In breaking news Attorney General Jeff Sessions has resigned as Attorney General at the request of Trump.
For a long time he has refused to act against Robert Mueller even though Trump wants him to.
The Atlantic provided this background:
“DISGRACEFUL.” “Weak.” “Beleaguered.” President Donald Trump has been unsparing in publicly castigating his attorney general, Jeff Sessions, in the year since Sessions recused himself from the investigation into potential collusion between Trump’s campaign and Russia. Privately, Trump has berated Sessions, reportedly calling him an “idiot” and saying that hiring him was a mistake. He asked Sessions to resign following Special Counsel Robert Mueller’s appointment to lead the probe, according to The New York Times, but then wouldn’t accept his resignation. And he has been weighing firing Mueller or Deputy Attorney General Rod Rosenstein in recent days, rather than the man who, in Trump’s eyes, empowered them.
The president has fired or forced out upwards of 20 cabinet officials and top aides, so why does the man he has most-often criticized still have a job? And what would happen if he were fired, which Trump has reportedly been mullingthis week? Legal experts and political strategists who have either worked directly with the president or observed his behavior from afar attribute Trump’s reluctance to fire Sessions to two major considerations: Fears in the White House that the move would cost the president support among GOP voters and members of Congress, who generally like and support Sessions, and the risk of provoking further allegations of obstruction of justice—both of which could deepen the challenges already facing the administration.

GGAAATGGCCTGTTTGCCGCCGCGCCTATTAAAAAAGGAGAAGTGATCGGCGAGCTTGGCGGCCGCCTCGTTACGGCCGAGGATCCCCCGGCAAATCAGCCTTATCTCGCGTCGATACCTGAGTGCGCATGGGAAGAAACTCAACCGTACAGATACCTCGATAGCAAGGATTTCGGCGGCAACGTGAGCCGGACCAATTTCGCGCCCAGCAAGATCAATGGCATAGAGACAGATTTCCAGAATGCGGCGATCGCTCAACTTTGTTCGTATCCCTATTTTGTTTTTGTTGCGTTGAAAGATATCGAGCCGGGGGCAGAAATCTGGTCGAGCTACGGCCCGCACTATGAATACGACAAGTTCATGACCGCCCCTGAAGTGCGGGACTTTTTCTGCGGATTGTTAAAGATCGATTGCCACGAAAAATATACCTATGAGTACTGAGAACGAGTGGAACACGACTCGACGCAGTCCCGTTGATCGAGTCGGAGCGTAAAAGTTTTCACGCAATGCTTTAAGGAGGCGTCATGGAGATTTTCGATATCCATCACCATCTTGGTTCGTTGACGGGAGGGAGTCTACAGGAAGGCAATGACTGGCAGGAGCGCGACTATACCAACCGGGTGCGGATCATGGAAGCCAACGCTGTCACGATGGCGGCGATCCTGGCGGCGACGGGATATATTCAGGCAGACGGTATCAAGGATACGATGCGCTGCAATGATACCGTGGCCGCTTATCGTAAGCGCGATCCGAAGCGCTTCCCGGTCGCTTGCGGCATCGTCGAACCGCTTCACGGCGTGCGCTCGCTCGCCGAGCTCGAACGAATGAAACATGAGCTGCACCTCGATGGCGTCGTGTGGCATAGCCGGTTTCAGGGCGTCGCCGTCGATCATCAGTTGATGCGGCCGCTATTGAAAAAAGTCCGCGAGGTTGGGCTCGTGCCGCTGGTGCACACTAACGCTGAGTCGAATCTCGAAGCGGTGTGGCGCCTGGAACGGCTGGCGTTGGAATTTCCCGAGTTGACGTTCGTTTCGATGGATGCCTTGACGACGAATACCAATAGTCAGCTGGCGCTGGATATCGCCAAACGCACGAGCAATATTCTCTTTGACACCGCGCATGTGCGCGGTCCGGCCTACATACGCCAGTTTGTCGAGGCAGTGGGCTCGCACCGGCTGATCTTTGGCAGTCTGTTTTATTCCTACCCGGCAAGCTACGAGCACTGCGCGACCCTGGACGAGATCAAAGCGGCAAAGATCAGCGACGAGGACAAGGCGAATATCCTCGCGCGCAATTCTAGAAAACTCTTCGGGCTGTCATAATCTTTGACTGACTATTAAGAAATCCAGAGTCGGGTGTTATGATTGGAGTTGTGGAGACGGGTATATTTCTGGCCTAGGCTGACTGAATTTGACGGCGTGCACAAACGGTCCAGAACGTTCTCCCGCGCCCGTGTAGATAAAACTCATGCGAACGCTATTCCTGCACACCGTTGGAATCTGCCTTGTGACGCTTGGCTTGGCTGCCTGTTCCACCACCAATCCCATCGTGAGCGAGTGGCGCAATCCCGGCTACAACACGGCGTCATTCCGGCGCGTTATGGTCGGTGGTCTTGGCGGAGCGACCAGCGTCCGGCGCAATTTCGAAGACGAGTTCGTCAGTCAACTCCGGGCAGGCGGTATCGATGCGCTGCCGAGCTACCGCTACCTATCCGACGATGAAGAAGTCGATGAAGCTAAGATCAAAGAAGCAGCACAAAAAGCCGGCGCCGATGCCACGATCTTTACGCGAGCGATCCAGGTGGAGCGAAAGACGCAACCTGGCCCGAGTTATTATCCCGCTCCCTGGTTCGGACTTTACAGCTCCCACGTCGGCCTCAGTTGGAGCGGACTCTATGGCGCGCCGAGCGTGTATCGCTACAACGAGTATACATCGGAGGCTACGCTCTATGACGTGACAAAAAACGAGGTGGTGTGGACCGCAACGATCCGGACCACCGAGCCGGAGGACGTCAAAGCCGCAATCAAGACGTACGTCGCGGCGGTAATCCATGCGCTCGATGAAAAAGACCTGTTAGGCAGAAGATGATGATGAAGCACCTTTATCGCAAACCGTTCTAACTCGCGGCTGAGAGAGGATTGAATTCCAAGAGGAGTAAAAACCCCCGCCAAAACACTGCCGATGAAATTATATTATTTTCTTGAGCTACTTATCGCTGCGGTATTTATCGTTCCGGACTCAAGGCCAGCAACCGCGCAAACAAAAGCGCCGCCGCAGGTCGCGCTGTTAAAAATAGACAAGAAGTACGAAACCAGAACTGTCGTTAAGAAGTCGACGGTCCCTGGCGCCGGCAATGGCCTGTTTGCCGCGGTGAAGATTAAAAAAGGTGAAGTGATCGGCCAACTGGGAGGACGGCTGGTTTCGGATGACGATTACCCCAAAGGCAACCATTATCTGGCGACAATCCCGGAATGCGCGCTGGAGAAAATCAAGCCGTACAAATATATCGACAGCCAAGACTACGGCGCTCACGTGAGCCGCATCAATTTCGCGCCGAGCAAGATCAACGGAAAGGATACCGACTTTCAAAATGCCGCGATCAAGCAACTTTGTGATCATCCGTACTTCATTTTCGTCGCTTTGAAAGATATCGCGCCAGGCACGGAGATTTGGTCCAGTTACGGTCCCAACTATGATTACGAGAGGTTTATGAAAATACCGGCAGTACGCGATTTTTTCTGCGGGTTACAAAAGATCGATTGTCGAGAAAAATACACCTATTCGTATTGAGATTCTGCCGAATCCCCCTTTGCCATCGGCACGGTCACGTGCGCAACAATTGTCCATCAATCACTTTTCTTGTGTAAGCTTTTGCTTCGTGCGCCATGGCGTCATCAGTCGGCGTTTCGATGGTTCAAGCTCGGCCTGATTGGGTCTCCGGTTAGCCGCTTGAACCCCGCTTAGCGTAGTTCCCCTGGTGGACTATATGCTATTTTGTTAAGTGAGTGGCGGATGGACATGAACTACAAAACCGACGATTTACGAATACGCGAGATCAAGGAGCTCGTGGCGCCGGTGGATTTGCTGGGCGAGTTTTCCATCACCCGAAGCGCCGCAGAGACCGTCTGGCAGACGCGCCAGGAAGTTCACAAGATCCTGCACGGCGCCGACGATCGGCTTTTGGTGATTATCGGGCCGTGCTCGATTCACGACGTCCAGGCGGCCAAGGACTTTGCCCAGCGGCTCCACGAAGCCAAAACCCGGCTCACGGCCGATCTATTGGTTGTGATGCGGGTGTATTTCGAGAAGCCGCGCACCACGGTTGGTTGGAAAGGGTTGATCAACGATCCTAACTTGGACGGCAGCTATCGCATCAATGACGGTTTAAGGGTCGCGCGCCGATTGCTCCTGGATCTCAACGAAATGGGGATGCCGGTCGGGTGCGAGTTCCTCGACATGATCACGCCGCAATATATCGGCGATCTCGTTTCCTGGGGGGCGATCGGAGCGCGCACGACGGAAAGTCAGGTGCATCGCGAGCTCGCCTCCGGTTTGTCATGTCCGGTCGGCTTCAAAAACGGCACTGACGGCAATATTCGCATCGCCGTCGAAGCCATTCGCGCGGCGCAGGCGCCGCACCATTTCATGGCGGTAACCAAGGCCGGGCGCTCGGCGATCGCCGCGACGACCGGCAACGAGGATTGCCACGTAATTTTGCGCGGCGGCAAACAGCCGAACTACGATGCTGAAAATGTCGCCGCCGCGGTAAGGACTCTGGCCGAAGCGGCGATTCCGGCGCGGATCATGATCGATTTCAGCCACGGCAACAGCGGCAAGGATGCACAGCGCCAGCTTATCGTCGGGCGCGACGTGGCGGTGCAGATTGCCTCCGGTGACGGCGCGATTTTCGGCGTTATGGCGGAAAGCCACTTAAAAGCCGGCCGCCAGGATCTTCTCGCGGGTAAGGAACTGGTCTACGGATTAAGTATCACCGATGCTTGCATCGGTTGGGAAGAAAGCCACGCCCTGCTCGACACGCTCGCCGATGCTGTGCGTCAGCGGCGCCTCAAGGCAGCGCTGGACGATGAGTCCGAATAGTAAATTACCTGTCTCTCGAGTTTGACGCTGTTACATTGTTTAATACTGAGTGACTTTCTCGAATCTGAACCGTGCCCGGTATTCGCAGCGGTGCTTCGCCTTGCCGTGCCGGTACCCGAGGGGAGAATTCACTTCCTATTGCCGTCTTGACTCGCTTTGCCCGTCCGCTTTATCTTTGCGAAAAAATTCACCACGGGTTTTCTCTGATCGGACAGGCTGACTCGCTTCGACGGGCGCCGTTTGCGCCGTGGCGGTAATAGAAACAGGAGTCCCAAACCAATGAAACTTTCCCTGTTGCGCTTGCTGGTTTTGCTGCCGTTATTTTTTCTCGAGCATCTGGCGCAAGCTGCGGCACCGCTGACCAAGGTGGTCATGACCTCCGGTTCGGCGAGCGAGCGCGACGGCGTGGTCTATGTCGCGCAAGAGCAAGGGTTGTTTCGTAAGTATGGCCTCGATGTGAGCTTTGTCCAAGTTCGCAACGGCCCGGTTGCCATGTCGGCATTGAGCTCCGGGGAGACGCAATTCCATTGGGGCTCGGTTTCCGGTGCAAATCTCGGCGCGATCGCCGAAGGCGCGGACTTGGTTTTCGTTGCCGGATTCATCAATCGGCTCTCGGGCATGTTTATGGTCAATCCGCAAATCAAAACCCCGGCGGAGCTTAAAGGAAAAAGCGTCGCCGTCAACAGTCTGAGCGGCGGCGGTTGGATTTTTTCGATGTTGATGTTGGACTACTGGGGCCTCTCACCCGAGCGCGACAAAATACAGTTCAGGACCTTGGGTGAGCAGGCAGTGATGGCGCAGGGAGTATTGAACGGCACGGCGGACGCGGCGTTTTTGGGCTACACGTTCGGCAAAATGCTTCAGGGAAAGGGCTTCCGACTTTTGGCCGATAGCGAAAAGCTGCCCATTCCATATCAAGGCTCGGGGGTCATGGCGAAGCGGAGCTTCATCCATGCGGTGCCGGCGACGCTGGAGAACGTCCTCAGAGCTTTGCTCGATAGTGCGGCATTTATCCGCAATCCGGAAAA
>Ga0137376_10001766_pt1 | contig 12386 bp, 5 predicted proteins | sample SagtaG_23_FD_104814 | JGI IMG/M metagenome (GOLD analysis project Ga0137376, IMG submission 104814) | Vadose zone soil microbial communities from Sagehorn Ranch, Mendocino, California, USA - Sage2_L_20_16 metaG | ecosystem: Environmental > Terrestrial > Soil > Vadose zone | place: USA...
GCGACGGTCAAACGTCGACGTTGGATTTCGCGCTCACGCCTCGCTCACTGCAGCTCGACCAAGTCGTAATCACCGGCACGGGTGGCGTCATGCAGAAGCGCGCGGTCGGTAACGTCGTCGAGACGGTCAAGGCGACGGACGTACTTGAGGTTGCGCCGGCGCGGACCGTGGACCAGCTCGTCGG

Well it has happened.
And the new appointee is someone who thought that Mueller’s investigation was going too far.
From the Guardian:
Last year, the new acting attorney general, Matthew Whitaker, wrote a CNN opinion piece arguing special counsel Robert Mueller’s investigation of Trump “is going too far.”
“Mueller has come up to a red line in the Russia 2016 election-meddling investigation that he is dangerously close to crossing,” Whitaker wrote in the August 2017 piece.
This information is deeply concerning to me. It does not take a lawyer or even a former federal prosecutor like myself to conclude that investigating Donald Trump’s finances or his family’s finances falls completely outside of the realm of his 2016 campaign and allegations that the campaign coordinated with the Russian government or anyone else. That goes beyond the scope of the appointment of the special counsel.
In fact, Deputy Attorney General Rod Rosenstein’s letter appointing special counsel Robert Mueller does not give Mueller broad, far-reaching powers in this investigation. He is only authorized to investigate matters that involved any potential links to and coordination between two entities — the Trump campaign and the Russian government. People are wrongly pointing to, and taking out of context, the phrase “any matters that arose or may arise directly from the investigation” to characterize special counsel’s authority as broad.
The word “investigation” is clearly defined directly preceding it in the same sentence specifically as coordination between individuals associated with the campaign of Donald Trump and Russia. The Trump Organization’s business dealings are plainly not within the scope of the investigation, nor should they be.
With talk about sealed indictments floating around this could be a very interesting time …